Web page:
"Most of the guys I cover are pretty much faster than me foot-speed wise," Law acknowledged. "I'm not going to get into a foot race with most guys. This isn't a track meet. It's football. If I can cut you off, or if I can use my hands or my body to take away from the route, it works to my advantage. Then I've got the best defender in the history of the game that I'm working with: the sideline. Never missed a tackle."

Law also is adept in the art of deception. Quarterbacks and receivers never know what route he's sitting on.

"I pretty much try to look the same all the time," said Law, who usually squares up on the receiver. "I want them to believe, `He's going to jam.' When you think I'm going to jam, it's going to make you sit there and think, `I've got to get off quick,' and I'll just soft jam. Then, you're thinking I'm doing that, and all of a sudden -- bam! -- I'm coming to get you. It's all a mind game.

"I feel like if I can make the receiver think, that's going to make him one step slower."

Any big play, Law said, starts at the line of scrimmage. "You win and lose most battles in the first 5 yards," Law explained. "I feel like I can catch up with anybody in the first 20 or 30 yards. That's my quickness and explosion. But holding it to 50 or 60 yards, that's where I have to continue to work on my game because I'm not a top-end speed guy."

Coles is. And the problem is, there aren't many things he can't do. At 5-11, 196, he's quick enough to fight off jams and not get caught up at the line, yet big and tough enough to go over the middle. He's a complete receiver, one from whom you can't take away one route.

"Coles has everything you look for in a receiver in terms of size, speed, hands, and run after the catch," Belichick said. "He's a tough guy that will come inside for the ball. He's a vertical threat. He can take a short pass and make a catch-and-run play out of it. He's got real good skills in all areas of the game. I don't see any major weaknesses in his game. He's tough. He's young. He's a good, productive player."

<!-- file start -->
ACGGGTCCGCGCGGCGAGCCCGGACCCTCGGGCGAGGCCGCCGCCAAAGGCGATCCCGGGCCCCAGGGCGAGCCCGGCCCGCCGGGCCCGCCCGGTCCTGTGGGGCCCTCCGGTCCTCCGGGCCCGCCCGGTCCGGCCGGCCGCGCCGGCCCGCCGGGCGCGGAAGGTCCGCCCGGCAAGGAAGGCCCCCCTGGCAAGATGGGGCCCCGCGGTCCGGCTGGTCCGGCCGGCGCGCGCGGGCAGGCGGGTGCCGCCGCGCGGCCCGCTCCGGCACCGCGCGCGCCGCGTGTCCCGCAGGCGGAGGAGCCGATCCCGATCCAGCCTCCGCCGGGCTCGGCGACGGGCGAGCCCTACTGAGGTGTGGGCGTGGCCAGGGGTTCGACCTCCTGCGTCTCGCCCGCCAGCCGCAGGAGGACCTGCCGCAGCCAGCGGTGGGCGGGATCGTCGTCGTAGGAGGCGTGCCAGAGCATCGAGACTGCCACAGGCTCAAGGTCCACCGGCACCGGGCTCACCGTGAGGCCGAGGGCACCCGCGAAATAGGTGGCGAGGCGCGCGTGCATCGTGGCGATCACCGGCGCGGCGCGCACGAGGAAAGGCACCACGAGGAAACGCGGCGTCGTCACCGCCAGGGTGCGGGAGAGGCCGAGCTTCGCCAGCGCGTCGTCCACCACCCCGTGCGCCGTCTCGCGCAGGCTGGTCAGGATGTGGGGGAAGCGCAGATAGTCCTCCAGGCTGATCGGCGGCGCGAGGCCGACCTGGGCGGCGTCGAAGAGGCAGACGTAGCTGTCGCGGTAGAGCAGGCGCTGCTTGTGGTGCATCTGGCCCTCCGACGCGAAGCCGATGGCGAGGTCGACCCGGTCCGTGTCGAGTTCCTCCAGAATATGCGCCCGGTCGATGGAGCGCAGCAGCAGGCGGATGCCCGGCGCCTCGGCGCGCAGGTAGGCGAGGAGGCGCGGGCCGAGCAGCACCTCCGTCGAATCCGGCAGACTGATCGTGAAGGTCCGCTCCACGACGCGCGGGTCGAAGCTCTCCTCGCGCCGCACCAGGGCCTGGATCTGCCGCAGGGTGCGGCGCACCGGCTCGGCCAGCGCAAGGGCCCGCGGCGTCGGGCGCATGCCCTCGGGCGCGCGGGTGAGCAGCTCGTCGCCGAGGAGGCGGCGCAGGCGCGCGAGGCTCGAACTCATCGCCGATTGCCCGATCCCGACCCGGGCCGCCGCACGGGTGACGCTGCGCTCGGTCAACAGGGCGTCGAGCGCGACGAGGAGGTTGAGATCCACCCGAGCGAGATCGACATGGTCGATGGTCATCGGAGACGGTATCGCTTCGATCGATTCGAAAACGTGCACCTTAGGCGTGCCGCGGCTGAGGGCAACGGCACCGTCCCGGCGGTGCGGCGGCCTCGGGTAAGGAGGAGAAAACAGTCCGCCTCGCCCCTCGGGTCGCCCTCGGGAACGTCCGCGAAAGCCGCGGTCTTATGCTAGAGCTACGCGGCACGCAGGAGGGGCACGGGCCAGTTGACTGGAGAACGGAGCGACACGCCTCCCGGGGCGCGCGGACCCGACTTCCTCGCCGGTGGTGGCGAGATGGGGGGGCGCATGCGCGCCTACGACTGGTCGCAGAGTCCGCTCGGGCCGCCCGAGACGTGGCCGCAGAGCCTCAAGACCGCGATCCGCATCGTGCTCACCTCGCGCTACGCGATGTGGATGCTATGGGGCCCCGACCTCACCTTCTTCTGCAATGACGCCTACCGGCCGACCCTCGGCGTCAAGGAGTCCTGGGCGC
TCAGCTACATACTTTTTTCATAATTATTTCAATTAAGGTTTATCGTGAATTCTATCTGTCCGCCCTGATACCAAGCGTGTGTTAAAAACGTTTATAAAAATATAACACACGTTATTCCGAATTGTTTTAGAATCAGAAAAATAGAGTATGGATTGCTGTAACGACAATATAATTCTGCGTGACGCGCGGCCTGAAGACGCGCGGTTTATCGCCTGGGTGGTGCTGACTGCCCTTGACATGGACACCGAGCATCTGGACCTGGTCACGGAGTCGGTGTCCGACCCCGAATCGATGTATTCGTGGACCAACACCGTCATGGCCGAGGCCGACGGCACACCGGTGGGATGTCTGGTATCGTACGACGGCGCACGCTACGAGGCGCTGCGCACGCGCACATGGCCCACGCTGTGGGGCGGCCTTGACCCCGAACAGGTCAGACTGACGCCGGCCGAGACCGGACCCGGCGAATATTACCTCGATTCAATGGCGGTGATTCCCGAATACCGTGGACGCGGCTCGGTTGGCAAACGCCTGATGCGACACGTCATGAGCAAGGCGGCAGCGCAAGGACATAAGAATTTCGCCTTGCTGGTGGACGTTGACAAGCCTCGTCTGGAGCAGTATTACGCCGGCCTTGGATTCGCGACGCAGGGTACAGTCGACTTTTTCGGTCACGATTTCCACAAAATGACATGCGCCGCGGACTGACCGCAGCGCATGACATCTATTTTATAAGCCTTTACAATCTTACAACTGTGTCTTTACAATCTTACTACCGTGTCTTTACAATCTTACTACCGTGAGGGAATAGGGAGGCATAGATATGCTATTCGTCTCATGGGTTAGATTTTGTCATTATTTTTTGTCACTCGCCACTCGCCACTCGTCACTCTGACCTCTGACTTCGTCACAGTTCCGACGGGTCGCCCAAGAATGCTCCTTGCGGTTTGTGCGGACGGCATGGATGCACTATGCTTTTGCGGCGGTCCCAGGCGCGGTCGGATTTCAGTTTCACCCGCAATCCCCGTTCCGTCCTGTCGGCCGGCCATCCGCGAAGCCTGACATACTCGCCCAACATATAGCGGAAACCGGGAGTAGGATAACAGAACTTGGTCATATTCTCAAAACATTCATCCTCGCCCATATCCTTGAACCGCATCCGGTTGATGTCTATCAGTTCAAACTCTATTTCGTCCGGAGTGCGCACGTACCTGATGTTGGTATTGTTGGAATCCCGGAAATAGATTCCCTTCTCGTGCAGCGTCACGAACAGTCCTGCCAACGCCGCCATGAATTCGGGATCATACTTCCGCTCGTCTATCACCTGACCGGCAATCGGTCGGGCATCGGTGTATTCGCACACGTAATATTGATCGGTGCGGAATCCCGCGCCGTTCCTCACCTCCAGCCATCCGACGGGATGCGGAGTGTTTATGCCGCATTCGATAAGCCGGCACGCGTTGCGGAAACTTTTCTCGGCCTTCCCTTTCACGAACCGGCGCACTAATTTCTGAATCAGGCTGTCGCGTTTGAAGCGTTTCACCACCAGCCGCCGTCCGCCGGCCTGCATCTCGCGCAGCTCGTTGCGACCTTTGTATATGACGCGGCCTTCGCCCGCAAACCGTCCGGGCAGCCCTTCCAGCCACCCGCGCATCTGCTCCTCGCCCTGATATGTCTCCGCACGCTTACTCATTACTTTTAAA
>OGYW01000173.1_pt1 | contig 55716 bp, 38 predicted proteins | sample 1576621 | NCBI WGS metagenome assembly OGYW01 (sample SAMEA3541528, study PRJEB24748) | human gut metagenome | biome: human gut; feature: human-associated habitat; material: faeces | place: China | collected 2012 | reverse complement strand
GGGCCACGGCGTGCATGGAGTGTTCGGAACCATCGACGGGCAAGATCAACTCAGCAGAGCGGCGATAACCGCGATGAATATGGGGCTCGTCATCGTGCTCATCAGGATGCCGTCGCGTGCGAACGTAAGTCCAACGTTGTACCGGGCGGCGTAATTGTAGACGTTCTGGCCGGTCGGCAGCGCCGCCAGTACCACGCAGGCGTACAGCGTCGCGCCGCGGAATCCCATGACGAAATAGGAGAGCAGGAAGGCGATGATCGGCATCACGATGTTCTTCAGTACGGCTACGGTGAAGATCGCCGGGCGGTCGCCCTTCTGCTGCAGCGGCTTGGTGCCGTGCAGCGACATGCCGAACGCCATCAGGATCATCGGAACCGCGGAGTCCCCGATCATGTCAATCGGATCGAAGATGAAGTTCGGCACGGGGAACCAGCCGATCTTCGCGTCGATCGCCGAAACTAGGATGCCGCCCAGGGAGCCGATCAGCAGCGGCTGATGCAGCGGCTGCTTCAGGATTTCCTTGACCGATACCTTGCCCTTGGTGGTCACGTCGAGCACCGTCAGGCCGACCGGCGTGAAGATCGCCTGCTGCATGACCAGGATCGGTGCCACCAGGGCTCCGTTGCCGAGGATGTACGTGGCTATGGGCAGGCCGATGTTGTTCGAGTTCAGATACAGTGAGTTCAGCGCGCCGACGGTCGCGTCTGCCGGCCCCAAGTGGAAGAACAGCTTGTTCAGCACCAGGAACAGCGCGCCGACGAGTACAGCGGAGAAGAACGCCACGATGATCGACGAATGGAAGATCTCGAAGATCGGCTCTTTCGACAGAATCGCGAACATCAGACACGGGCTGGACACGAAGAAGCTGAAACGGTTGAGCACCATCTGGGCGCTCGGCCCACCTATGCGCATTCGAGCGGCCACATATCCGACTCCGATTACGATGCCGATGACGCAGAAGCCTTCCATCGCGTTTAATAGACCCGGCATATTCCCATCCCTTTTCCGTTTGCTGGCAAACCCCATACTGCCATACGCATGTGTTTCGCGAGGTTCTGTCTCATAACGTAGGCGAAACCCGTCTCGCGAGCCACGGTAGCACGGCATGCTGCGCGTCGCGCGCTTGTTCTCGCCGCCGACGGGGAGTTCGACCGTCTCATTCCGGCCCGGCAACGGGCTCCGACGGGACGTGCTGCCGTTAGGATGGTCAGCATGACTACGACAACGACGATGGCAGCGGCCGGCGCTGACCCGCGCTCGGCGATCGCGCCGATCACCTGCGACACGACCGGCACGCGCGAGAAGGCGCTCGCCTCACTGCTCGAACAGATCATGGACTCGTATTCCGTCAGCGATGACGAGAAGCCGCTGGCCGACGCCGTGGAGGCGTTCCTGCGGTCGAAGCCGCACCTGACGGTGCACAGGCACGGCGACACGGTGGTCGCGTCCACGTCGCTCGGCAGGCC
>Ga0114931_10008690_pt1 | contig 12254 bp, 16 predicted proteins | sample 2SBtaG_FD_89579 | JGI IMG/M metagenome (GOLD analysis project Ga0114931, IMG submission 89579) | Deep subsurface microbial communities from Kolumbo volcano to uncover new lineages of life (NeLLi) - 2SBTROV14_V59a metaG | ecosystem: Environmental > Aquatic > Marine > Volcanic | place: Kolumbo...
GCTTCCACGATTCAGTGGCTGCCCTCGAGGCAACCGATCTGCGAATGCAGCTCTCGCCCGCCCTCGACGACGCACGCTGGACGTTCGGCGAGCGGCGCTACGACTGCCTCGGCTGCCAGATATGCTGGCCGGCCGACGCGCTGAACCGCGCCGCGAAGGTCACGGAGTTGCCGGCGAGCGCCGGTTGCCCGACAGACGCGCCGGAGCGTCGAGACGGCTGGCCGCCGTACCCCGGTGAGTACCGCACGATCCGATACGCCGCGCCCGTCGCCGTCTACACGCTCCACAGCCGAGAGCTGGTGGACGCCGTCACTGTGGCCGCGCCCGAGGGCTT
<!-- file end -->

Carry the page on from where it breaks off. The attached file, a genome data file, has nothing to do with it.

Whether he's lining up across from Coles or Gardner, Law, along with his secondary supporting cast of Tyrone Poole and safeties Rodney Harrison and Eugene Wilson, needs to produce a defensive masterpiece

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1. Memo to Boston Globe: Coles and Skins don't play in the AFC :)

2. Tyronne Poole, the #2 corner, is not exactly Mr. Lockdown. So healthy or not I expect the Skins to stay away from Law and concentrate on a player that the Colts thought was not good enough at CB to be kept around.

Poole on Gardner is a matchup the Skins should be able to exploit all day.

3. With Ted Washington and Ted Johnson missing, the Redskins should be able to run the football. If they aren't, the offensive line should be taken out and shot.

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Originally posted by bulldog

3. With Ted Washington and Ted Johnson missing, the Redskins should be able to run the football. If they aren't, the offensive line should be taken out and shot.

That was a good laugh, I usually prefer to shoot them in both lungs. AHHA I really hope we can exploit the CBs this week,

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Gardner better be able to step today. He has the perfect opportunity to have a big game. Poole has been torched so many times he should be ashes. If Gardner doesn't have a big game, than I may actually side with the camp that thinks he's overrated. All upper elchelon reciever step up when they have these type of opportunities.